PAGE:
Gordion is one of the most important archaeological sites in the Near East, occupied for more than 4,000 years from the Bronze Age to modern times.
People began living at the site of Gordion in the Early Bronze Age, at least as early as ca. 2500 BCE. Knowledge of the Bronze Age at Gordion is more limited than that of later periods owing to the masking of these earlier settlement levels by later activity.
Gordion’s heyday came in the Iron Age, following the breakup of the Hittite kingdom, when the site emerged as the capital of the land of Phrygia, one of the most powerful states to develop in Anatolia.
695 B.C. — 676 B.C.
Royal seat of King Midas
Gordion is also linked with Midas, the Iron Age king of the late 8th century BCE, who in later Greek mythology is cursed with the “golden touch”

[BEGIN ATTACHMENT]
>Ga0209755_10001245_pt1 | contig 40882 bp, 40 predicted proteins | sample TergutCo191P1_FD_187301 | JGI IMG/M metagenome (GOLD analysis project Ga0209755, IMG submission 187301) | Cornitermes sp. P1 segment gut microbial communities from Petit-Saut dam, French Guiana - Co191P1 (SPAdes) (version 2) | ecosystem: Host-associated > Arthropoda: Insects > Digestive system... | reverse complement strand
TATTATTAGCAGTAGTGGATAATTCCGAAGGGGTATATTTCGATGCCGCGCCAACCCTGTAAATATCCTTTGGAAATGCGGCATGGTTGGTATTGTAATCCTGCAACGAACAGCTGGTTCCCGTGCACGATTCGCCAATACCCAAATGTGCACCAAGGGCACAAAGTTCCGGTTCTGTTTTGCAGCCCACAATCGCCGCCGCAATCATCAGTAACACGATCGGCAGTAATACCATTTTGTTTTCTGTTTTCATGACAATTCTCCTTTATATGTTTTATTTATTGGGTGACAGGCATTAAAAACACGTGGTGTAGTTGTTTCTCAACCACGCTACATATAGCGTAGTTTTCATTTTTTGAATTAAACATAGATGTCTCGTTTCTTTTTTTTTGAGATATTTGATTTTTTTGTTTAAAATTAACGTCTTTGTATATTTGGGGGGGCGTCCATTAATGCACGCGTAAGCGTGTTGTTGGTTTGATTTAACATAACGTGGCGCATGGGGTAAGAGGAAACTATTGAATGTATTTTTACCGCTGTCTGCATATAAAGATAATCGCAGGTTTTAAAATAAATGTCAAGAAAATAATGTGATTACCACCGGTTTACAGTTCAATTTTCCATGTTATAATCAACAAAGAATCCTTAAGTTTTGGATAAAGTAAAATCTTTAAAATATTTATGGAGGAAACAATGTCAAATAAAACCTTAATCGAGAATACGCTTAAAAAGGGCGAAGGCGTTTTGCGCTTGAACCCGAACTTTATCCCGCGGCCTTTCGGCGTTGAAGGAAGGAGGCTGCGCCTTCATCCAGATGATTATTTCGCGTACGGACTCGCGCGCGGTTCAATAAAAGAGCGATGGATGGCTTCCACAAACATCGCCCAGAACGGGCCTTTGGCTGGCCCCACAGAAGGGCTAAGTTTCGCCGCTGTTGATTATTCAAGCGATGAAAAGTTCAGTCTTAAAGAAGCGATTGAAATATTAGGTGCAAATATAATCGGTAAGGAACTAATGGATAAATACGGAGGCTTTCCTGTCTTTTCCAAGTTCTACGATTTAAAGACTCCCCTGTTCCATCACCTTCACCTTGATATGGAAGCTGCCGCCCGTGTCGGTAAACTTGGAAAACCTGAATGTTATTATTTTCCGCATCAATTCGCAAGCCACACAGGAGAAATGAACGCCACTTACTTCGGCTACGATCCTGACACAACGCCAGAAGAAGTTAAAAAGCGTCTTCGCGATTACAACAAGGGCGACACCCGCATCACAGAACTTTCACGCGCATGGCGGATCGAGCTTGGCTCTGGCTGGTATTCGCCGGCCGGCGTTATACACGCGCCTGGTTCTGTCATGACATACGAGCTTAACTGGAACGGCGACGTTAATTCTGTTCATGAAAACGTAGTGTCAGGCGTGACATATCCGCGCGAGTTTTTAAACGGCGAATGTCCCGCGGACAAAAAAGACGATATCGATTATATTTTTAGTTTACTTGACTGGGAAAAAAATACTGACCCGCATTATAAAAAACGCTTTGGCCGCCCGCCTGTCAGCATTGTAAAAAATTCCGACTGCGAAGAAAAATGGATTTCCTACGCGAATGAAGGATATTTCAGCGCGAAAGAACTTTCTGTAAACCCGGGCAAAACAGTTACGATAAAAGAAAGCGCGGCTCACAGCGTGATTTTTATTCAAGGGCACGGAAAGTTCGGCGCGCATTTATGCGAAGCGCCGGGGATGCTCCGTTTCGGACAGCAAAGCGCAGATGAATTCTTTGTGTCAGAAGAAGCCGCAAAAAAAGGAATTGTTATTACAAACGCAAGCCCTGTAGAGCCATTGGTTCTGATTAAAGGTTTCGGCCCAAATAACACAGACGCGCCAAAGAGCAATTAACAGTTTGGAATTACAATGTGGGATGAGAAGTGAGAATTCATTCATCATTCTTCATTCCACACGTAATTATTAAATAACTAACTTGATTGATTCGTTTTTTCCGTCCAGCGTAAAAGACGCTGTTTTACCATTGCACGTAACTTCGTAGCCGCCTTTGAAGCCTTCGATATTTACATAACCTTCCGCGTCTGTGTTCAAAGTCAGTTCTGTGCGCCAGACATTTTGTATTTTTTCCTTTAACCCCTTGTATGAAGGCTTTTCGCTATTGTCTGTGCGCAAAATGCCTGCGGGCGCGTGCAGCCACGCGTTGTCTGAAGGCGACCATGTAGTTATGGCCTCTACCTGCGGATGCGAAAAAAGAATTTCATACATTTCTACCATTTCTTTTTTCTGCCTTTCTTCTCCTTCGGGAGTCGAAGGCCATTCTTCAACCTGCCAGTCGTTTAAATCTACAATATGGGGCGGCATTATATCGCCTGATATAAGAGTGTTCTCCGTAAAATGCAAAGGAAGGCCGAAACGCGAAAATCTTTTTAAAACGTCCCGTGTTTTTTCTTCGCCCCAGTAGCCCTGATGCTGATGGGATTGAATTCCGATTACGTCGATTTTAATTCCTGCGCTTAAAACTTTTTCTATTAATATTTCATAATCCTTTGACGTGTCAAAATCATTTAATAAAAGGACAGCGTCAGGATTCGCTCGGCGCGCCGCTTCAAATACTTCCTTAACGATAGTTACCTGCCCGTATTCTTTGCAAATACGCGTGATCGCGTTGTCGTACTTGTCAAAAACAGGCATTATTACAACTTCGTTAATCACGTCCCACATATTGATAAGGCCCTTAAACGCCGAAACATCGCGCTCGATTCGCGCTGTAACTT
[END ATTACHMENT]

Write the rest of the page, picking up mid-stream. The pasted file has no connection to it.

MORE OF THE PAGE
334 B.C. — 333 B.C.
Alexander the Great cuts the Gordian Knot
Alexander the Great cut the famous Gordian Knot and fulfilled a prophecy to become the ruler of Asia.
277 B.C. — 189 B.C.
In 277 BCE, Celtic-speaking mercenaries, the Galatians, moved into Anatolia from ancient Thrace in eastern Europe and ultimately settled in the Gordion region and further north and east.
According to Roman textual sources, the inhabitants of Gordion abandoned the site in the face of a Roman punitive expedition into Galatia led by the consul Manlius Vulso.
Alfred and Gustav Körte, the German brothers who first identified the Yassıhöyük site with ancient Gordion excavated five tumuli and two locations on the citadel mound, plus a trench in the Lower Town. They published their findings just over three years later in 1904.
1950 — 1973
First series of excavations by the University of Pennsylvania, directed by Rodney S. Young.
1988 — 2006
Excavations resumed once again in 1988 under the direction of Mary Voigt of the College of William and Mary, and continued until 2006, with work also directed by T. Cuyler Young, Andrew Goldman, and Brendan Burke.